This past weekend was the 33rd (I think) running of the Wasatch 100 and I was fortunate enough to be a part of it. After spending the summer running mountains and tramping all over the West, one would expect that I would be in pretty good shape for such an undertaking but the truth is this, while we did spend a fair amount of time running trails, we spent very little time actually training with a purpose. That combined with a week of very little sleep, an unexpectedly tough mountain bike ride on Sunday and a far too speedy run on Wednesday and my body was feeling wiped. So, when race morning rolled around, I really didn’t know what to expect. At a minimum, I wanted to finish but I also had a secondary goal of breaking 30 hours – I thought this was reasonable but things would have to go well for it to become a reality.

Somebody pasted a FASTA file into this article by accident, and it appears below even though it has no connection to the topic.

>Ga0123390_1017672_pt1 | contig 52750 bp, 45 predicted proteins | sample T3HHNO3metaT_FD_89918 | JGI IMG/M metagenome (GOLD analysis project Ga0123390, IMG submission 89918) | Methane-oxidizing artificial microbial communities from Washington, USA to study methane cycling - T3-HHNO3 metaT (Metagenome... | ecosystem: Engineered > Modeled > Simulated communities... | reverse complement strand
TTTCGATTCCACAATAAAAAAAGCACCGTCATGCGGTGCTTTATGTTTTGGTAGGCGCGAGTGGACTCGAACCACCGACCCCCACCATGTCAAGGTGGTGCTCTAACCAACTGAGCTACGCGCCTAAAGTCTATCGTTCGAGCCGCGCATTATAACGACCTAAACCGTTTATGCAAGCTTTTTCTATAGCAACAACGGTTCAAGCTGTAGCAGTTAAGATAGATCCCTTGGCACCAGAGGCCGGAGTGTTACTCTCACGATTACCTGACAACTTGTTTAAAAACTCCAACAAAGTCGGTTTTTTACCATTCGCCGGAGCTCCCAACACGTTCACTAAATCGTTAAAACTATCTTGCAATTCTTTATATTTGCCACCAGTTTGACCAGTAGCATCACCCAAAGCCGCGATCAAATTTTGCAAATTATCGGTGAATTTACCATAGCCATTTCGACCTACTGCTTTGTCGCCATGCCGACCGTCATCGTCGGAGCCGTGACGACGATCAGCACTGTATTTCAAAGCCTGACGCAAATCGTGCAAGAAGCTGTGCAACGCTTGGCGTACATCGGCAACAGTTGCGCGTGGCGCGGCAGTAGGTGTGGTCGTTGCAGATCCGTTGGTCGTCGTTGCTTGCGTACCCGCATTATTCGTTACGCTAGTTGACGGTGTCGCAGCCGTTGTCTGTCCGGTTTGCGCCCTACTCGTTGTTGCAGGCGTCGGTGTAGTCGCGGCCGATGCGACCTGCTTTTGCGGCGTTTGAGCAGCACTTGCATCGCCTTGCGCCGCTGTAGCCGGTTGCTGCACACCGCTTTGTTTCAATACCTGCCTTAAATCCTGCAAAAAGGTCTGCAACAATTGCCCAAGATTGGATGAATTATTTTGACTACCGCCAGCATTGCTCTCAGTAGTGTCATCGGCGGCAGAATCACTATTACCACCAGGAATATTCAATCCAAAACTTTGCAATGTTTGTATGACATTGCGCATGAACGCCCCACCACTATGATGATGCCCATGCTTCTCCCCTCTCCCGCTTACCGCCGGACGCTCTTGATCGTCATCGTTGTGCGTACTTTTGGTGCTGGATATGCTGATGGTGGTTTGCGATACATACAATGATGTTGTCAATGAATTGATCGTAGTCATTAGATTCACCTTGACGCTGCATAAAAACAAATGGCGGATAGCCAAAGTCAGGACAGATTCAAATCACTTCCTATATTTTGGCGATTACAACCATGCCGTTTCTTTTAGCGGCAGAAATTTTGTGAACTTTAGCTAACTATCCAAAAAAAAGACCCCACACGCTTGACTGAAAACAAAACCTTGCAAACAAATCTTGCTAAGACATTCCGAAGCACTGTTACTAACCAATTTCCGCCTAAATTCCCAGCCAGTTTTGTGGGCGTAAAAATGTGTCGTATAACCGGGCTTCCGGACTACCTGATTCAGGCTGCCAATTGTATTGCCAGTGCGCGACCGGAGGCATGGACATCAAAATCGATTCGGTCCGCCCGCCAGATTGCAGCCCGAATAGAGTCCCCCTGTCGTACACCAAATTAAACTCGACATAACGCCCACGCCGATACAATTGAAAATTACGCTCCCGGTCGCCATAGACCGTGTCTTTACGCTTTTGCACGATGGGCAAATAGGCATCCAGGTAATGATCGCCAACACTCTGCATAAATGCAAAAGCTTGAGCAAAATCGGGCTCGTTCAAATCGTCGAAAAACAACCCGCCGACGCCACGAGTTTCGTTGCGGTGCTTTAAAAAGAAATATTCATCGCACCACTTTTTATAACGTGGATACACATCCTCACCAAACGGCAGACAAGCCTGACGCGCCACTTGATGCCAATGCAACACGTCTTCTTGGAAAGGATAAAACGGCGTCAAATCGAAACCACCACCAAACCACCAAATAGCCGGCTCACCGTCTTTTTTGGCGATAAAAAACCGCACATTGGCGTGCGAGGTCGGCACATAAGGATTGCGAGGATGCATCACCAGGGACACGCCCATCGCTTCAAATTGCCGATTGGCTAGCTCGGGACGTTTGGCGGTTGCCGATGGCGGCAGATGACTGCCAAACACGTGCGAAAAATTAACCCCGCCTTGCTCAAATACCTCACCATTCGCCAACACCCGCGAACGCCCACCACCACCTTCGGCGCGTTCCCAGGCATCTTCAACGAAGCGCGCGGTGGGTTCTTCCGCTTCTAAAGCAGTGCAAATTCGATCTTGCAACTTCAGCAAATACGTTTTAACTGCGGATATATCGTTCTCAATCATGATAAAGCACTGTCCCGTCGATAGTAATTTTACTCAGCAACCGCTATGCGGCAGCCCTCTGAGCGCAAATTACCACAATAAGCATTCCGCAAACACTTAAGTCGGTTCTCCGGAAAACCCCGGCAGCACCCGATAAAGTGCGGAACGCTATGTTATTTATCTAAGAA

Standing at the starting line, I was nervous. Paige reassured me as we snapped a few pictures and said a few hellos to friends. With a final kiss goodbye, I left Paige behind with Rob and Rina – the next time I would see them would be several hours and nearly 40 miles later. I quickly found a good friend from Chicago, Vishal, who was finishing up the Gram Slam (Western States 100, Vermont 100, Leadville 100, and Wasatch 100 – all in the same summer). He was nursing a recently bruised (broken?) rib, ouch, but was determined to finish and knowing how tough he is, I had no doubt that he would. We ran together for the first nine or so miles and had a chance to catch up on his engagement, our summer, his work, my job search and a lot of other tidbits – it was wonderful and made the first climb pass almost without notice. The final stretch of the first big climb is called Chinscraper, the trail turns into a bit of a scramble but just as soon as we were over the top, we were greeted with an amazing view of the Salt Lake valley below just as the sun was beginning to illuminate things. I was still nestled in the middle of a good size clump of runners but the trail had flattened out some and we were moving along at a decent pace. Here and there, I would take the opportunity to pass someone moving slightly slower than I but for the most part, I just enjoyed the company and tried to settle into a nice relaxed pace. The first aid station was just over 18 miles into the race, for some reason, this really tickled me. In Chicago, there are 5K races that have multiple water stops along the course – what a funny contrast. I tried to stay focused and keep my stops as short as possible: grab some GU and top off my water and then get out. Around mile 22ish, my stomach was acting up a bit. I don’t normally have stomach problems so I quickly reacted by trying some real food instead of my GU, it didn’t work. I accepted that I may have to just deal with the stomach issues and switched back to GU but I was out of mine and started using the ones they had at the aid station which was the Roctane variety – almost immediately, my stomach started to improve. I don’t know what is different, but that stuff was amazing.